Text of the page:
4-H, fairs, dairy commemorated into buttery sculpture at PA Farm Show

Staff Writer
Echo Pilot
The 2012 Butter Sculpture depicts a young 4-H member showing his prized calf at a county fair and pays tribute to the 100th anniversaries of the Pennsylvania 4-H and Pennsylvania State Association of County Fairs.

A sculpture crafted from nearly 1,000 pounds of butter was unveiled today as the centerpiece of the 96th Pennsylvania Farm Show, which opens Saturday, Jan. 7.

The sculpture depicting a young 4-H member showing his prized calf at a county fair pays tribute to the 100th anniversaries of the Pennsylvania 4-H and Pennsylvania State Association of County Fairs.

Lt. Governor Jim Cawley and Agriculture Secretary George Greig unveiled the sculpture along with Pennsylvania Fair Queen Claire Werkiser of Chester County, and Pennsylvania 4-H State President Sarah Bassett of Northumberland County.

“Pennsylvania has a rich agricultural tradition, and this sculpture pays tribute to the root of the industry - our young people and the educational programs and county fairs that give them opportunities to grow and learn,” said Cawley.

More than 5 million people attend Pennsylvania's 113 county and local fairs each year and 125,000 youth are enrolled in 4-H, many of whom exhibit their projects at fairs.

“For the past 100 years, 4-H has helped our youth develop essential leadership qualities through projects and at our fairs,” said Greig. “Whether learning to sew or give a speech or showing a prized dairy cow at a county fair, agricultural youth programs and our fairs are the training grounds for those who will work to keep Pennsylvania growing for generations to come.”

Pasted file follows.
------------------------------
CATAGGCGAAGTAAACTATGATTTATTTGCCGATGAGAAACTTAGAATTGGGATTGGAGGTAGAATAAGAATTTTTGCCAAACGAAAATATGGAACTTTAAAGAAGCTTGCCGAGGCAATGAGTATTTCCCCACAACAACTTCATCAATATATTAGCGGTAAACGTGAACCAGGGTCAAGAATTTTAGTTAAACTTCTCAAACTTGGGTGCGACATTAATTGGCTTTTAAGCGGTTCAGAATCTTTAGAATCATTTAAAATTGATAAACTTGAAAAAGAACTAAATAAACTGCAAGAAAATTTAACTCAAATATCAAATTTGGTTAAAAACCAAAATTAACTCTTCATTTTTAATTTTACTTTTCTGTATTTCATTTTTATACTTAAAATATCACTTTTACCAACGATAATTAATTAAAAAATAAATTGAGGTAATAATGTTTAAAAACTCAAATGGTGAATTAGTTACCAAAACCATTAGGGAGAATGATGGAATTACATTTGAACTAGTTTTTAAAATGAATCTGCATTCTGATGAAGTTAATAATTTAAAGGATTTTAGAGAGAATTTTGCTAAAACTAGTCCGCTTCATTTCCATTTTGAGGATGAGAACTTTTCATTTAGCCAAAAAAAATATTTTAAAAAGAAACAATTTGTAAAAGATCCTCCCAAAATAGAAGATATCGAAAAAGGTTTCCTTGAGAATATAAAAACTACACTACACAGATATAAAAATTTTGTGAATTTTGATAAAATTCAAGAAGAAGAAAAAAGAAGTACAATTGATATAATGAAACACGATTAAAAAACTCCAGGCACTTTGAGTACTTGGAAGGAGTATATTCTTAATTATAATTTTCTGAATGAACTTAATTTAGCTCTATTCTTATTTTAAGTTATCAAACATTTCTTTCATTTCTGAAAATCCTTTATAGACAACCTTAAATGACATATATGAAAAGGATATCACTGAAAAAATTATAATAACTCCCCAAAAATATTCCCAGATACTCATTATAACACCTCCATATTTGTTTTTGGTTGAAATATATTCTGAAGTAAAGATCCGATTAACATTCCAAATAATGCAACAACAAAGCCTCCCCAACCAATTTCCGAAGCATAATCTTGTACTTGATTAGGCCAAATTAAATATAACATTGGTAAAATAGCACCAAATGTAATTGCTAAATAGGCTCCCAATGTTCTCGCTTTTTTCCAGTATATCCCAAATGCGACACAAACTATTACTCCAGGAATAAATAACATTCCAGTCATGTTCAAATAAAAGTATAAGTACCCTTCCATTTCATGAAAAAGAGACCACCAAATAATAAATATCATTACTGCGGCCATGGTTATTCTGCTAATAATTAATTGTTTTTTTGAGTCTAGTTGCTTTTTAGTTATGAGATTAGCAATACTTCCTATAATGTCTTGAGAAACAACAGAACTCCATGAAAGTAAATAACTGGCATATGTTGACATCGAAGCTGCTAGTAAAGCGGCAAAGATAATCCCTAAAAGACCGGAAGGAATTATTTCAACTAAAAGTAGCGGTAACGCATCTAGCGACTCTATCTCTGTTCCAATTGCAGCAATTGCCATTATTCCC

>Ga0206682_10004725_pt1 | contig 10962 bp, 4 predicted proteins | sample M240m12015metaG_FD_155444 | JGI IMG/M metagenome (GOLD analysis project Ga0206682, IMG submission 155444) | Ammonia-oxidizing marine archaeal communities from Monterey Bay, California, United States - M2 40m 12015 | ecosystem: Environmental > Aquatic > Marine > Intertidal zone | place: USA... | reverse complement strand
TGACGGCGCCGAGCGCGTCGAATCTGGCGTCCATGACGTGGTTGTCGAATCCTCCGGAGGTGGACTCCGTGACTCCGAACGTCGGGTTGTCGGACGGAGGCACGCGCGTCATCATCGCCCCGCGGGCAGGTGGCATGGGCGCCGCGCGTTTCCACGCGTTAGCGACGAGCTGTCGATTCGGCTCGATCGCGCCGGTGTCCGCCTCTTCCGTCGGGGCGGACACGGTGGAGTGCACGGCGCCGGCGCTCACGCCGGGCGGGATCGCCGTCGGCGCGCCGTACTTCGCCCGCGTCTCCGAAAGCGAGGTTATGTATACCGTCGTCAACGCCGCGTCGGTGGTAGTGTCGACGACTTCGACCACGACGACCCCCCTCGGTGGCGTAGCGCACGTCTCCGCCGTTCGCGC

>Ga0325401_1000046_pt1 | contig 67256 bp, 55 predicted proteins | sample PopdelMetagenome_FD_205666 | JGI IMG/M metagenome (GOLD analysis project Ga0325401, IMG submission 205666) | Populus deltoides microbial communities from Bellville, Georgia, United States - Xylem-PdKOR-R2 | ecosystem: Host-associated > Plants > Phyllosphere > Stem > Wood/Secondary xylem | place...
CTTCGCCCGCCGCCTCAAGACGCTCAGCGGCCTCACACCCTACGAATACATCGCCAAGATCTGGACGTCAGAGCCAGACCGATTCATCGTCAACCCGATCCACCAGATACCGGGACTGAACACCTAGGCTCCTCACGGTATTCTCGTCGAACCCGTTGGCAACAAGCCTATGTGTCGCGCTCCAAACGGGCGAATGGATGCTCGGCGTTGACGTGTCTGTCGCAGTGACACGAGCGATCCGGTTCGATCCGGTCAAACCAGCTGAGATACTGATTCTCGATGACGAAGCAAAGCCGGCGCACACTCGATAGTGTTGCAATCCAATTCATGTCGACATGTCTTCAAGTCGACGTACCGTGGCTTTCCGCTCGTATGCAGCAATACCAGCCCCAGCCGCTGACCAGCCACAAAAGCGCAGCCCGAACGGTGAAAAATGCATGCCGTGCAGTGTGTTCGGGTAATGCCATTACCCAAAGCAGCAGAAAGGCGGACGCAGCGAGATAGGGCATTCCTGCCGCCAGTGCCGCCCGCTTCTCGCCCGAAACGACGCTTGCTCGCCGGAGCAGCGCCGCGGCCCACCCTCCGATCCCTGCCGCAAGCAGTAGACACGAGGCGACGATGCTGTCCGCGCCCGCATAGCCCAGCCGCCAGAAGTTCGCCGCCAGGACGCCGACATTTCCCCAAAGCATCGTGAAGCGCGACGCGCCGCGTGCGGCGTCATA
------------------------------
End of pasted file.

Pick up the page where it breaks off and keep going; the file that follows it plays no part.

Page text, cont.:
Greig added that dairy is the largest segment of Pennsylvania's agriculture industry, with 7,400 dairy farms and 540,000 dairy cows. Dairy farmers are an integral part of local communities, spend nearly 85 percent of their income close to home and recognize the importance of supplying quality products to their neighbors.

The butter sculpture was created by Jim Victor of Conshohocken, Montgomery County. He began crafting the life-size design in mid-December and finished just in time for the Farm Show. He also creates sculptures using chocolate and cheese.

At the close of the eight-day show, the butter will be given to a Juniata County dairy farm. The butter will be put through a digester that will convert it to 65 kilowatt hours of electricity to operate the farm.

Sponsored by the Mid-Atlantic Dairy Association and the Pennsylvania Dairy Promotion Program, the sculpture was crafted from butter donated by Land O' Lakes in Carlisle, Pa.

“County fairs provide the opportunity to showcase our industry and the young people who are our future leaders,” said Tom Croner, Somerset County dairy producer and chair of the Pennsylvania Dairy Promotion Program. “Dairy producers are proud of what we do and the butter sculpture is a chance to showcase our efforts to provide a safe, healthy product for consumers.”

Mid-Atlantic Dairy Association and Pennsylvania Dairy Promotion Program are funded by dairy farmers to promote dairy products. For more information, visit www.dairyspot.com

The 2012 Pennsylvania Farm Show is the largest indoor agricultural event in the nation, featuring nearly 6,000 animals, 10,000 competitive exhibits and 300 commercial exhibitors. The show runs Jan. 7-14 at the Pennsylvania Farm Show Complex and Expo Center in Harrisburg. Admission is free and parking is $10.

Visit www.farmshow.state.pa.us for details about the show or to see a photo of the butter sculpture.